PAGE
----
Iran's a different case. We had a framework, again, with other countries. We unilaterally got out of it. We can debate whether the framework was ideal. My own view, it wasn't, but it was the only framework that was negotiated at the time. It's a good example of "America First," because in some ways, Juju, we've isolated ourselves more than we have isolated Iran. And the fact is today that Iran has begun to inch closer to putting into place the precursors of a nuclear weapons capability. They're not there, but the amount of warning time we now have available to ourselves, if Iran were to decide to make something of a sprint towards nuclear capabilities, we have reduced warning time now. So I think whoever's in the Oval Office, come January, is going to have to decide what to do about it. Regime change, which seems to be the preferred approach of this administration is not, I believe, something that is in the cards. It's certainly not a strategy we can count on. So to me the question is can we use the leverage we've gotten from the sanctions to persuade Iran to enter into, not just the previous agreement, but to accept longer-term restraints? So I think there's a larger point there. Many of the arrangements that this administration inherited, from the Paris agreement to the Iran agreement, and so forth, were not perfect. They were inadequate. So I think any new administration, even if it's a Biden administration, can't think that the answer is simply to wind the clock back, that if only we could go back to what we had, we've got solutions. Rather, it's to take what we had and build on it with something like climate, with Iran is a good example. And essentially going around the world thinking about the various challenges we face, because—trade would be the same thing, the World Trade Organization—these are these are fluid institutions. Now the answer is not to jump them particularly when we have nothing better to put into place, but it is to reform them and again, to work with others to work with our natural partners in that process.

CHANG: Madam Secretary, I want to shift your focus a little bit on the foreign policy apparatus at large—the State Department, NSC, DNI, all of it. What advice would you give to the new secretary of state to perhaps facilitate some return? There have been a lot of career diplomats, a lot of career State Department officials, according to, actually a Council on Foreign Relations Task Force Report, an alarming percentage of institutional memory has walked out the door. What advice would you give to try to restore the foreign policy apparatus?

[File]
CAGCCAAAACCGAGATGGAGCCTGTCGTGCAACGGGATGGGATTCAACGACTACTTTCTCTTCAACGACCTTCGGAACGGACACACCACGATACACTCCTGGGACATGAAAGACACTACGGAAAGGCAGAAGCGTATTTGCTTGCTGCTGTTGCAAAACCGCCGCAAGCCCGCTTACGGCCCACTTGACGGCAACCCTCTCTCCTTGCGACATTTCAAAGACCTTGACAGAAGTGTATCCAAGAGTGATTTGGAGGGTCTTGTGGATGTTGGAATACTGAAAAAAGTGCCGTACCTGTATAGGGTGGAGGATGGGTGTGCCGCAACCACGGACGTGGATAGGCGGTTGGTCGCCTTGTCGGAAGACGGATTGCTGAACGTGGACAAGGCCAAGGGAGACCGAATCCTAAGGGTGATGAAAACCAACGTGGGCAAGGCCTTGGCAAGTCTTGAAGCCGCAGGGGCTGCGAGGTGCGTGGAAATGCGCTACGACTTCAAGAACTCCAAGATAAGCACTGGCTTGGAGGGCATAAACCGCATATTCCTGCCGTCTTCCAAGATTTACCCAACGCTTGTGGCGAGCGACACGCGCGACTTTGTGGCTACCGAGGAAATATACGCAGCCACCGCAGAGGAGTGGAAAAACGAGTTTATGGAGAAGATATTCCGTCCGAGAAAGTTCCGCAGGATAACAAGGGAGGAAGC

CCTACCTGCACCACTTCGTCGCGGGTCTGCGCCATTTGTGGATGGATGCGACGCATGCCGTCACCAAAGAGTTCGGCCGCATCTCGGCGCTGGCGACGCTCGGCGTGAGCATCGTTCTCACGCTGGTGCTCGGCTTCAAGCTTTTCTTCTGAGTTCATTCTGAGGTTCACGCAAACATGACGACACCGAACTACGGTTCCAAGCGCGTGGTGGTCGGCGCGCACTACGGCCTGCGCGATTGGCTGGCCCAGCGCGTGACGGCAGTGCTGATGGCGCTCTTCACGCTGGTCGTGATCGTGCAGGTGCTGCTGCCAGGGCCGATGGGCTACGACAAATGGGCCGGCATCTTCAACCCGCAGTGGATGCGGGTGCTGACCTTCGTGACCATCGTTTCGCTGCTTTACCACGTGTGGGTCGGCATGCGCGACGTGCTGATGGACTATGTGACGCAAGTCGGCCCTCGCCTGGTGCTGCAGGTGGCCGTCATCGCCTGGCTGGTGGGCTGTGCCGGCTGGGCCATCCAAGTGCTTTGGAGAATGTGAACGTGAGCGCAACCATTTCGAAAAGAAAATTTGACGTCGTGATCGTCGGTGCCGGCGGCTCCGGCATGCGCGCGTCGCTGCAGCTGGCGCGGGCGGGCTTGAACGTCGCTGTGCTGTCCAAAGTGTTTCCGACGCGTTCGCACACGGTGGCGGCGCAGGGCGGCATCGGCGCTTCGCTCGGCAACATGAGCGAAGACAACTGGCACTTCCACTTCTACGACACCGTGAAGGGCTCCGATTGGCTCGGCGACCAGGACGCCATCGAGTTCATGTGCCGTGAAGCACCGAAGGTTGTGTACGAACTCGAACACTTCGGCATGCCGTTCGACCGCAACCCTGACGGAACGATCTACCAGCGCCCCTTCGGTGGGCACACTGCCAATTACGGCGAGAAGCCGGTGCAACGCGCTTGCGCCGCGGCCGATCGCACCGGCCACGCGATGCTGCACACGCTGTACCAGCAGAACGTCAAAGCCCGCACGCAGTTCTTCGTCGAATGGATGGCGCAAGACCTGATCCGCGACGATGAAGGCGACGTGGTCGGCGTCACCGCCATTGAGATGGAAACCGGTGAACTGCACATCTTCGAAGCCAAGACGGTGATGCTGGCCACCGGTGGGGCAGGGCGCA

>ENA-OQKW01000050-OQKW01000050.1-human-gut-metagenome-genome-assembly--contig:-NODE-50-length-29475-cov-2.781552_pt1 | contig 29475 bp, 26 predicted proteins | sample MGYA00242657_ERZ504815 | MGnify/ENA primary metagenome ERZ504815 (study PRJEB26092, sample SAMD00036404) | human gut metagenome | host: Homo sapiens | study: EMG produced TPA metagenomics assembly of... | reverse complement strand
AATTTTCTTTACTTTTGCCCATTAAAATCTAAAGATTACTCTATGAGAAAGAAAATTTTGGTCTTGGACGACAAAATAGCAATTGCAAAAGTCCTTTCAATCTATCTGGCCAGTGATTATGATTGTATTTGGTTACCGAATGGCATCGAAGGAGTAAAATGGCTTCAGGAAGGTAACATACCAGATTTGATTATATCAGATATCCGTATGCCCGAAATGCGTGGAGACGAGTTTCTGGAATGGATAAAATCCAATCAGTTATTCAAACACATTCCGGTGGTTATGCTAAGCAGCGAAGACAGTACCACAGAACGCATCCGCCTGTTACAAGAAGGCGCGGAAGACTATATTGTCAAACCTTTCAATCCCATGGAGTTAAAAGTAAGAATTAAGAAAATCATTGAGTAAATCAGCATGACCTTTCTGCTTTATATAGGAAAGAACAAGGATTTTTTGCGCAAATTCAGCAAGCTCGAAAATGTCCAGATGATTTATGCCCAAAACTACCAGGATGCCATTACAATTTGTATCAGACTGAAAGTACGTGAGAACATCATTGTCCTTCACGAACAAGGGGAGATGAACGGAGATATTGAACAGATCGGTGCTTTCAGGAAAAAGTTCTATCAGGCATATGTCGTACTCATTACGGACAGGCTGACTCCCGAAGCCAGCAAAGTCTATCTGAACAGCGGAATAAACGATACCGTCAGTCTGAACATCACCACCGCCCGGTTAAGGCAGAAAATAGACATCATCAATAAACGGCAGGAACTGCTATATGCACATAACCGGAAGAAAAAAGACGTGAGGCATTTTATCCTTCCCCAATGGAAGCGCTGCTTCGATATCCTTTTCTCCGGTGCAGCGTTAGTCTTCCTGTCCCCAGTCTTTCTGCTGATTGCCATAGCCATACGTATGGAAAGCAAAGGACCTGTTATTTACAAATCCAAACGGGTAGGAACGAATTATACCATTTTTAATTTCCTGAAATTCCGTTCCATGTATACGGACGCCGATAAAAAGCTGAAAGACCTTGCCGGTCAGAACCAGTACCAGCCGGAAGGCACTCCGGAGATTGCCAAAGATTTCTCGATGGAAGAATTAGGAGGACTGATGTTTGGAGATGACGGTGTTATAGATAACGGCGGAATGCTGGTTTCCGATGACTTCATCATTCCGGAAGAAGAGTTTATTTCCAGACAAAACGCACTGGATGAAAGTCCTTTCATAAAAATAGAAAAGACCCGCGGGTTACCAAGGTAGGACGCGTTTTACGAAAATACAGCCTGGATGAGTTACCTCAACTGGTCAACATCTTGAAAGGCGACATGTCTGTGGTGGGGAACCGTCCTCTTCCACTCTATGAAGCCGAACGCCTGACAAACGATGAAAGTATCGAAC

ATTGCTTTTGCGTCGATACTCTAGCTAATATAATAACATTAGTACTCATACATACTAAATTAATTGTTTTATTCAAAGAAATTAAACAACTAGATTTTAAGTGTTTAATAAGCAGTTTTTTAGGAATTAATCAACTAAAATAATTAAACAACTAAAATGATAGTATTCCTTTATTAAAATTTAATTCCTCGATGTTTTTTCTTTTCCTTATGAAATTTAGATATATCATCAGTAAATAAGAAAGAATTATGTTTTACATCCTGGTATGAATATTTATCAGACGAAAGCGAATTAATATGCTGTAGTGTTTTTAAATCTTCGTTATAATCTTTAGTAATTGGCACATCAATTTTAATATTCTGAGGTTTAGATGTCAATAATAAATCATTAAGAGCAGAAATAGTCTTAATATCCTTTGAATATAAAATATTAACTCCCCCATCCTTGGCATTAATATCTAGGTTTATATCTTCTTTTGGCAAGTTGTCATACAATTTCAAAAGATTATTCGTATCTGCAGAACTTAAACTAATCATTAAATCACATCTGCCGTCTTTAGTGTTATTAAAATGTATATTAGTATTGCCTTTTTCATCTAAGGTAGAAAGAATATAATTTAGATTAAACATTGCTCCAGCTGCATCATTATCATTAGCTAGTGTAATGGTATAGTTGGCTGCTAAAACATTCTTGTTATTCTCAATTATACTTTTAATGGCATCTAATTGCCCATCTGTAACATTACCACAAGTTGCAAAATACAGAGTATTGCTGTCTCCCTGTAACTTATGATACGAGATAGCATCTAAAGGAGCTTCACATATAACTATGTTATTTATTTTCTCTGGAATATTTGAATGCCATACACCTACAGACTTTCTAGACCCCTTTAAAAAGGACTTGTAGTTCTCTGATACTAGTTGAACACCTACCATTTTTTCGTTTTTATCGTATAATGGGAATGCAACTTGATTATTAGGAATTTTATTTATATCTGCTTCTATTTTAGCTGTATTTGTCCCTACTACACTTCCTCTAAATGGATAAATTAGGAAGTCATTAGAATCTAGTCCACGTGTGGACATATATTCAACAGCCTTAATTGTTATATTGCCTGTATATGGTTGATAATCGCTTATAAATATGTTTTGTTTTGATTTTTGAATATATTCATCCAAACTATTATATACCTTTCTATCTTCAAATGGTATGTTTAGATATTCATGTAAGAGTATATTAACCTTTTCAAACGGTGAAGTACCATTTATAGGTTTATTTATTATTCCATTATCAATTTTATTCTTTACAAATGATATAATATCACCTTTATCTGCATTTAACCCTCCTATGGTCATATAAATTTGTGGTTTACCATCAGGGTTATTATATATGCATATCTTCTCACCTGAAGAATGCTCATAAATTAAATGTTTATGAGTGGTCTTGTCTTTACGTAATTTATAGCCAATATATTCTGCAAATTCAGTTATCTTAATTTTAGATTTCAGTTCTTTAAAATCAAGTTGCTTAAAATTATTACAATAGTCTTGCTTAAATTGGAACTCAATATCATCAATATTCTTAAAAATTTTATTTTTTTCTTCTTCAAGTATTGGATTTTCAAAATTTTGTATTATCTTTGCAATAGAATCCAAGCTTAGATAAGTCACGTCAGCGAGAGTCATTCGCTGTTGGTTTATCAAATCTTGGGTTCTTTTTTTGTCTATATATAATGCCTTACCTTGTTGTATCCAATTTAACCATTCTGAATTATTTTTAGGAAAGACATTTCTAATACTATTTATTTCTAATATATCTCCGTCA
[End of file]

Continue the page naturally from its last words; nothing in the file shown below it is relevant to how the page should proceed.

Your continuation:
ALBRIGHT: Well, first of all, I do think that when one talks about the tools that a country has, diplomacy is kind of the basic tool. You can't have diplomacy if you don't have any diplomats. And what has happened is the State Department has been denuded, in many ways, of people that, either were incorrectly suspected of not being team players and were kind of dismissed, or those that really felt that they were not being used in any appropriate way. And so there, I think, has to be a very active recruitment process—one, to get some of those incredible diplomats back who had served their country happily, and willingly, and proudly, and who need to come back kind of laterally. And then, I do teach at the School of Foreign Service, many of whose students have often gone into the Foreign Service, and I think that there needs to be a new generation, that is, that takes the Foreign Service exam and comes in and that they be part of it. The State Department also needs more diversity in terms of gender, as well as a variety of people with different backgrounds and different parts of the United States. And so I think it is very, very important to get the diplomatic and the State Department back to life.

By the way, one of the things that's necessary, and I think most people don't really know it, if you look at the United States budget, I am a full believer in the armed services and the role that our military plays, but the budget for the Defense Department is somewhere around $780 billion. The budget for foreign programs, the State Department, is more somewhere between $40 and $50 billion. That is ridiculous. And as former Secretary of Defense Jim Mattis said, if there was not a buildup of our diplomacy, he'd have to buy more ammunition. And I think for the most part, secretaries of defense have understood the important partnership between the State Department and the Defense Department. I also believe, and this is something that I argued for, there are an awful lot of very dedicated civil servants that come and work in the State Department because they have very special expertise in a number of issues—science and a variety of technical issues—and so that partnership between civil servants and Foreign Service officers is very important.

CHANG: Richard, I want to direct your attention to the Middle East. We talked earlier about Syria and abandonment of Kurds. You even addressed abandonment of Afghans. I want to dovetail though with a question that's getting the most thumbs up in our question boards, so I don't want to, you know, sort of revisit it later. It's a question from Otto Zingg of Ohio, and he wants to know, "How do you evaluate the new initiatives in the Middle East re Arab alliances with Israel? Are these real advances in cooperation or are they largely smoke and mirrors?" So if you could just take the whole region in one answer.